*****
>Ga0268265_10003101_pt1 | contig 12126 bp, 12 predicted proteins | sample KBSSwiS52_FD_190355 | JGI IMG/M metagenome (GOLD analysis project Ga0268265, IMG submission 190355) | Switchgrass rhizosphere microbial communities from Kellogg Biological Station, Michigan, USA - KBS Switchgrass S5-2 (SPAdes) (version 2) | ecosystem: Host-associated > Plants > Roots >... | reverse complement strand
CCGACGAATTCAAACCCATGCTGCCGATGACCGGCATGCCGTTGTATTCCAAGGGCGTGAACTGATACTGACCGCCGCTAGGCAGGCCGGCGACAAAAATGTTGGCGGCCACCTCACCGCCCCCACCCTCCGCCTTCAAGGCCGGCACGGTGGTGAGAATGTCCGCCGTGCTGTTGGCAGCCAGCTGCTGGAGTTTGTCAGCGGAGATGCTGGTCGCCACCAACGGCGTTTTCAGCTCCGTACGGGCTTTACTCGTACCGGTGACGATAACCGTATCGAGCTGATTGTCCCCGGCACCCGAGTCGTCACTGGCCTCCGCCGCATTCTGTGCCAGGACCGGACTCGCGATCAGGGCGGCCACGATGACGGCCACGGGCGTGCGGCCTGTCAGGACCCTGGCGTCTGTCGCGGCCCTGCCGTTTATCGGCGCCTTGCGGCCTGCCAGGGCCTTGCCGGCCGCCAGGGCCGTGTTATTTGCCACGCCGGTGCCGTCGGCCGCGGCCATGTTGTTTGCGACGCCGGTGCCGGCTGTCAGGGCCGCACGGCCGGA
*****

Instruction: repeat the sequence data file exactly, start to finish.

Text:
>Ga0268265_10003101_pt1 | contig 12126 bp, 12 predicted proteins | sample KBSSwiS52_FD_190355 | JGI IMG/M metagenome (GOLD analysis project Ga0268265, IMG submission 190355) | Switchgrass rhizosphere microbial communities from Kellogg Biological Station, Michigan, USA - KBS Switchgrass S5-2 (SPAdes) (version 2) | ecosystem: Host-associated > Plants > Roots >... | reverse complement strand
CCGACGAATTCAAACCCATGCTGCCGATGACCGGCATGCCGTTGTATTCCAAGGGCGTGAACTGATACTGACCGCCGCTAGGCAGGCCGGCGACAAAAATGTTGGCGGCCACCTCACCGCCCCCACCCTCCGCCTTCAAGGCCGGCACGGTGGTGAGAATGTCCGCCGTGCTGTTGGCAGCCAGCTGCTGGAGTTTGTCAGCGGAGATGCTGGTCGCCACCAACGGCGTTTTCAGCTCCGTACGGGCTTTACTCGTACCGGTGACGATAACCGTATCGAGCTGATTGTCCCCGGCACCCGAGTCGTCACTGGCCTCCGCCGCATTCTGTGCCAGGACCGGACTCGCGATCAGGGCGGCCACGATGACGGCCACGGGCGTGCGGCCTGTCAGGACCCTGGCGTCTGTCGCGGCCCTGCCGTTTATCGGCGCCTTGCGGCCTGCCAGGGCCTTGCCGGCCGCCAGGGCCGTGTTATTTGCCACGCCGGTGCCGTCGGCCGCGGCCATGTTGTTTGCGACGCCGGTGCCGGCTGTCAGGGCCGCACGGCCGGA